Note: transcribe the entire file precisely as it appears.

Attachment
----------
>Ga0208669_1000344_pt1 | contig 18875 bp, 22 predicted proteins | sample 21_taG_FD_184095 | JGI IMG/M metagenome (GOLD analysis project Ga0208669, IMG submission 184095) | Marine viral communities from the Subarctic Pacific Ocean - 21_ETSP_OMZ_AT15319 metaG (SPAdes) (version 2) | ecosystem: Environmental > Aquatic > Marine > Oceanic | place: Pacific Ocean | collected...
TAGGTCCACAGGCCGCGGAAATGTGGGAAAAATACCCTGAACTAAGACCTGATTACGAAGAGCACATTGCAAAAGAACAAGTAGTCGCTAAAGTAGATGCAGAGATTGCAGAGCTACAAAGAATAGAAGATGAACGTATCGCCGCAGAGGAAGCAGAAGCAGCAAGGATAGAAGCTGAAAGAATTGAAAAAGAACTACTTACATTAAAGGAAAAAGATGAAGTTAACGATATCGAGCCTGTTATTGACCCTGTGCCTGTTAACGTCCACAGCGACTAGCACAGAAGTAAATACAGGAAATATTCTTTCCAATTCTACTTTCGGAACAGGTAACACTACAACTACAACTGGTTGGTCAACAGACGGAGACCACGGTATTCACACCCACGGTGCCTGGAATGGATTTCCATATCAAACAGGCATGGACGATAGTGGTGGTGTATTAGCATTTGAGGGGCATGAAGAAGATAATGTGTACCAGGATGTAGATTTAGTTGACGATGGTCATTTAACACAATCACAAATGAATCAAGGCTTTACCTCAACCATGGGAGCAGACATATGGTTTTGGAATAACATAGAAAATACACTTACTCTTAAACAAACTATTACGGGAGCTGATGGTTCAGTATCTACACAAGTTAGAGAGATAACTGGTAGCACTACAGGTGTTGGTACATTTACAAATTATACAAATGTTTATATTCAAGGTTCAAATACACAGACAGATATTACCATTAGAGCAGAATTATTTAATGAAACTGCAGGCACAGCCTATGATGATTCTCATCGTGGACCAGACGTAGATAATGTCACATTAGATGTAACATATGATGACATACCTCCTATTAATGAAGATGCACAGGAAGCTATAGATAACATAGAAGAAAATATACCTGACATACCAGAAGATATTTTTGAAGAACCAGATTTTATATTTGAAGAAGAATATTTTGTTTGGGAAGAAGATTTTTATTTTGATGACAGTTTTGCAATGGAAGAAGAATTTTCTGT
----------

>Ga0208669_1000344_pt1 | contig 18875 bp, 22 predicted proteins | sample 21_taG_FD_184095 | JGI IMG/M metagenome (GOLD analysis project Ga0208669, IMG submission 184095) | Marine viral communities from the Subarctic Pacific Ocean - 21_ETSP_OMZ_AT15319 metaG (SPAdes) (version 2) | ecosystem: Environmental > Aquatic > Marine > Oceanic | place: Pacific Ocean | collected...
TAGGTCCACAGGCCGCGGAAATGTGGGAAAAATACCCTGAACTAAGACCTGATTACGAAGAGCACATTGCAAAAGAACAAGTAGTCGCTAAAGTAGATGCAGAGATTGCAGAGCTACAAAGAATAGAAGATGAACGTATCGCCGCAGAGGAAGCAGAAGCAGCAAGGATAGAAGCTGAAAGAATTGAAAAAGAACTACTTACATTAAAGGAAAAAGATGAAGTTAACGATATCGAGCCTGTTATTGACCCTGTGCCTGTTAACGTCCACAGCGACTAGCACAGAAGTAAATACAGGAAATATTCTTTCCAATTCTACTTTCGGAACAGGTAACACTACAACTACAACTGGTTGGTCAACAGACGGAGACCACGGTATTCACACCCACGGTGCCTGGAATGGATTTCCATATCAAACAGGCATGGACGATAGTGGTGGTGTATTAGCATTTGAGGGGCATGAAGAAGATAATGTGTACCAGGATGTAGATTTAGTTGACGATGGTCATTTAACACAATCACAAATGAATCAAGGCTTTACCTCAACCATGGGAGCAGACATATGGTTTTGGAATAACATAGAAAATACACTTACTCTTAAACAAACTATTACGGGAGCTGATGGTTCAGTATCTACACAAGTTAGAGAGATAACTGGTAGCACTACAGGTGTTGGTACATTTACAAATTATACAAATGTTTATATTCAAGGTTCAAATACACAGACAGATATTACCATTAGAGCAGAATTATTTAATGAAACTGCAGGCACAGCCTATGATGATTCTCATCGTGGACCAGACGTAGATAATGTCACATTAGATGTAACATATGATGACATACCTCCTATTAATGAAGATGCACAGGAAGCTATAGATAACATAGAAGAAAATATACCTGACATACCAGAAGATATTTTTGAAGAACCAGATTTTATATTTGAAGAAGAATATTTTGTTTGGGAAGAAGATTTTTATTTTGATGACAGTTTTGCAATGGAAGAAGAATTTTCTGT